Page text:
As part of its Maya Initiative, the GCI has been collaborating with the Instituto Hondureño de Antropología e Historia (IHAH) since 1999 to establish a long-term conservation strategy for the Hieroglyphic Stairway at the Maya site of Copán in Honduras, in order to ensure the stairway's preservation for future generations. In recent decades, the deterioration of the hieroglyphs on the stair risers has been a major concern for scholars, conservation specialists, and IHAH because it impacts the ability to read the carved stone text. The inscription, executed in the eighth century, is the longest known text from ancient Mesoamerica and provides a unique historical account of four centuries of the Copán dynasty.

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In July 2007, three members of the GCI project team traveled to Honduras to present the findings and recommendations of the Institute's conservation report on the stairway. Presentations were made to the public at Tegucigalpa, San Pedro Sula, and Copán Ruinas, as well as to professionals involved at the site. At the presentation in Tegucigalpa, held in the recently restored Old Presidential Palace, the report was officially handed over to the minister of culture and the director of IHAH, in fulfillment of the GCI-IHAH institutional agreement.

The report presents the findings in three major areas of study conducted by scientists and conservators: archival research; laboratory analysis of biological specimens and samples of stone and mortar; and environmental monitoring at the site. In addition, the condition assessment and treatment trials carried out on the stairway were the basis for proposed short- and long-term conservation and maintenance programs. The report also proposes improvements to the stairway shelter and the designation of a guard assigned to the stairway to prevent access at all times. These proposals include both preventive measures, which mitigate the factors contributing to the deterioration or loss of the stone, and direct remedial repairs to stabilize damaged and deteriorated areas, both now and in the future, following scheduled inspections and monitoring and recording of conditions.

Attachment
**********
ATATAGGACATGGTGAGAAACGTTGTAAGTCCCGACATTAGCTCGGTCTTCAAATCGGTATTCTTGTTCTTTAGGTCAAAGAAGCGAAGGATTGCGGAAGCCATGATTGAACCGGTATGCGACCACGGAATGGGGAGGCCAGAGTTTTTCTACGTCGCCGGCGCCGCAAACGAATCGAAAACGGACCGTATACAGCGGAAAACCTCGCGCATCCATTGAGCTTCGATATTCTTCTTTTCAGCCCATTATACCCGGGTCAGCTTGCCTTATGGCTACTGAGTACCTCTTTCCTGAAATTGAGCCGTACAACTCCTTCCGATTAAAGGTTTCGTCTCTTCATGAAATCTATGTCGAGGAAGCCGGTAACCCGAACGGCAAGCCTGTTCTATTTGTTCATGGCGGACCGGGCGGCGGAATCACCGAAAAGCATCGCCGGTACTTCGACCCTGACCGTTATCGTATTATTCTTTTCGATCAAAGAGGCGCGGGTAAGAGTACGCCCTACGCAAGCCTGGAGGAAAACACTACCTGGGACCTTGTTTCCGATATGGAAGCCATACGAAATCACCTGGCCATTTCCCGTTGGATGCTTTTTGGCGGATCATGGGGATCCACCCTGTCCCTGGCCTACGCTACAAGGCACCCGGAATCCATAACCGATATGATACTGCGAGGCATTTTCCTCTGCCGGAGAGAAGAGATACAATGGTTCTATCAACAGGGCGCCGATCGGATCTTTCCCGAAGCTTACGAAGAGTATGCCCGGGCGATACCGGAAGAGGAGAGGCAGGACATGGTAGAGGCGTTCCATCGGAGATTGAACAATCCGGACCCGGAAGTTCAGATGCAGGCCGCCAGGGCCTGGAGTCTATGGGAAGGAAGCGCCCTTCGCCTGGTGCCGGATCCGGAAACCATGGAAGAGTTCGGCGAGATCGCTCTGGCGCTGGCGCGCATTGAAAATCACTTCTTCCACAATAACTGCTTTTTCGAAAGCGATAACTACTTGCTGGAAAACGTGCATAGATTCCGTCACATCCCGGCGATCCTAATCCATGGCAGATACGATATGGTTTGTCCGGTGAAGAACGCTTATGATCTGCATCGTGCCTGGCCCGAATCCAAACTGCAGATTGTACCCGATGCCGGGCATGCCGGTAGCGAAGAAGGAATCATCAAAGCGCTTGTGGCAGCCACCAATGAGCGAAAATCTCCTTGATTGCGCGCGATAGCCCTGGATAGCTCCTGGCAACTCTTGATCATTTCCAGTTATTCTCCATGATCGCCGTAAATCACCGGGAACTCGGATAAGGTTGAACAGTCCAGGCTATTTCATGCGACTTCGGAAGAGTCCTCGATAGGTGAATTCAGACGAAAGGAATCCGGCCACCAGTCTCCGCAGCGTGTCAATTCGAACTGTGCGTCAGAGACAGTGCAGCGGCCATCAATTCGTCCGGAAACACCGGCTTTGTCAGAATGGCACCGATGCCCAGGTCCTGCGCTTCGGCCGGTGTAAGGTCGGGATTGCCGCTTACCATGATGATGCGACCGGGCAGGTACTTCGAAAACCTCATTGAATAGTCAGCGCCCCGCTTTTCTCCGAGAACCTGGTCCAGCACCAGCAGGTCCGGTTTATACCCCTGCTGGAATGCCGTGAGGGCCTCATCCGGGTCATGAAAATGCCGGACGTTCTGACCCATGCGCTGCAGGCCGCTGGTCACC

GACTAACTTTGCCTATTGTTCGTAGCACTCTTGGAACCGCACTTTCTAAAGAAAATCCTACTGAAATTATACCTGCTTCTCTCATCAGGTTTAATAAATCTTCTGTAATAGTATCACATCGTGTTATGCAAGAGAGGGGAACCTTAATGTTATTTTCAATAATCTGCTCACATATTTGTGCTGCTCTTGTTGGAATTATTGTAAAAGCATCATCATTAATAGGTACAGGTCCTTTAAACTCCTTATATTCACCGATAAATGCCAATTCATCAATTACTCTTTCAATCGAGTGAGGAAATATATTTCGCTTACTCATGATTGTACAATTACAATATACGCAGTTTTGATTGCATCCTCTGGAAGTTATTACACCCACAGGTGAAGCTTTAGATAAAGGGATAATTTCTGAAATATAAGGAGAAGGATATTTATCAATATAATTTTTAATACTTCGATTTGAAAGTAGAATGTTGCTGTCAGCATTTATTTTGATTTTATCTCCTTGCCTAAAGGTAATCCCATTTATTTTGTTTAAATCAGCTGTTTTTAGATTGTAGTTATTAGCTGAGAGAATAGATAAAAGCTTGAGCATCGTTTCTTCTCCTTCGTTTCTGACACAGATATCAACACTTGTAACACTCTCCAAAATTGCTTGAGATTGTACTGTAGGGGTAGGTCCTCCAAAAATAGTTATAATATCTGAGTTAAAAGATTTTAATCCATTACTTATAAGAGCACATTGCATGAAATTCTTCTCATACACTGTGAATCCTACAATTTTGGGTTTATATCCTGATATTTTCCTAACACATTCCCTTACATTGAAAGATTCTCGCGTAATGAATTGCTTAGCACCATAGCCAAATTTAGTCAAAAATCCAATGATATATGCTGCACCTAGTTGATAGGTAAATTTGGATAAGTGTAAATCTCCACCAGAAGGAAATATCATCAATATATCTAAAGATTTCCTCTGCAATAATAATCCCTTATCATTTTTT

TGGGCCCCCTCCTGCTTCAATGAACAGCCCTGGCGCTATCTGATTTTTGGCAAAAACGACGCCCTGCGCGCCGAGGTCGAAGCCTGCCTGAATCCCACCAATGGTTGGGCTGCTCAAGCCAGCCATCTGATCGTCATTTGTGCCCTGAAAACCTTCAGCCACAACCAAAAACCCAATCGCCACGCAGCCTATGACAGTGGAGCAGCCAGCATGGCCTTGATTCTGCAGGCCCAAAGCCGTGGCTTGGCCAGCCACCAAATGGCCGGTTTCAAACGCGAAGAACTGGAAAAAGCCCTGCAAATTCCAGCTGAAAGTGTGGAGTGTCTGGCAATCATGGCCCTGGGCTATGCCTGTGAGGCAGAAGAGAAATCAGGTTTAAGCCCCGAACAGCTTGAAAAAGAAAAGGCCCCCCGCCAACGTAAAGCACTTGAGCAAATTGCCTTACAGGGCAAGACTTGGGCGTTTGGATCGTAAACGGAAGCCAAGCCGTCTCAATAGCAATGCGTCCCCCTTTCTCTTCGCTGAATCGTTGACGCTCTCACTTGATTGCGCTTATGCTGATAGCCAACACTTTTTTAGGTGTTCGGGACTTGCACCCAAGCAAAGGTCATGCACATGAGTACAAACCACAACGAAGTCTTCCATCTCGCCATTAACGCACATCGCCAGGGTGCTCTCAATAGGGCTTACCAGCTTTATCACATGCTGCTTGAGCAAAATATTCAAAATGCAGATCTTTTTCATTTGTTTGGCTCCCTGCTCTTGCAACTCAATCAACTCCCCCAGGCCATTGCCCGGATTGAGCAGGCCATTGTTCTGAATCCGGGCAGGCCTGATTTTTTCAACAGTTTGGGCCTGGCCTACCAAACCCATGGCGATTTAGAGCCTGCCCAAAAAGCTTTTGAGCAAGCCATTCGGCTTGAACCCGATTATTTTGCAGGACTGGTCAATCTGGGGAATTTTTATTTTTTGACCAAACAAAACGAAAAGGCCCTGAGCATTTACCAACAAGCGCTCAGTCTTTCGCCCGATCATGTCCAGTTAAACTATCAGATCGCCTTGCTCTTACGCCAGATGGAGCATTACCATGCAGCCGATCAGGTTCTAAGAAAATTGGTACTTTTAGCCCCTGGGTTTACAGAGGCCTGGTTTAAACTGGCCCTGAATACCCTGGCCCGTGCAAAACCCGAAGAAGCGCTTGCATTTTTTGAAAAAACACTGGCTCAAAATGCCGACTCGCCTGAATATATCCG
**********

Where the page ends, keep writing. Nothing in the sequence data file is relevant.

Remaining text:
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Such a maintenance program of inspection, followed by repair as needed, requires trained personnel to carry it out regularly. The GCI project at Copán involved several local conservation personnel and training in photographic monitoring, but at present the site does not employ sufficient site conservation personnel to address maintenance needs. The training of maintenance technicians in the use of lime mortars for stabilizing stone surfaces and masonry—and in performing basic recording techniques—represents both the best short-term and most sustainable long-term solution to conserving the stairway and other monuments at Copán.

A copy of the report, The Hieroglyphic Stairway of Copán, Honduras: Study Results and Conservation Proposals, is available in English and Spanish in the Conservation section of getty.edu.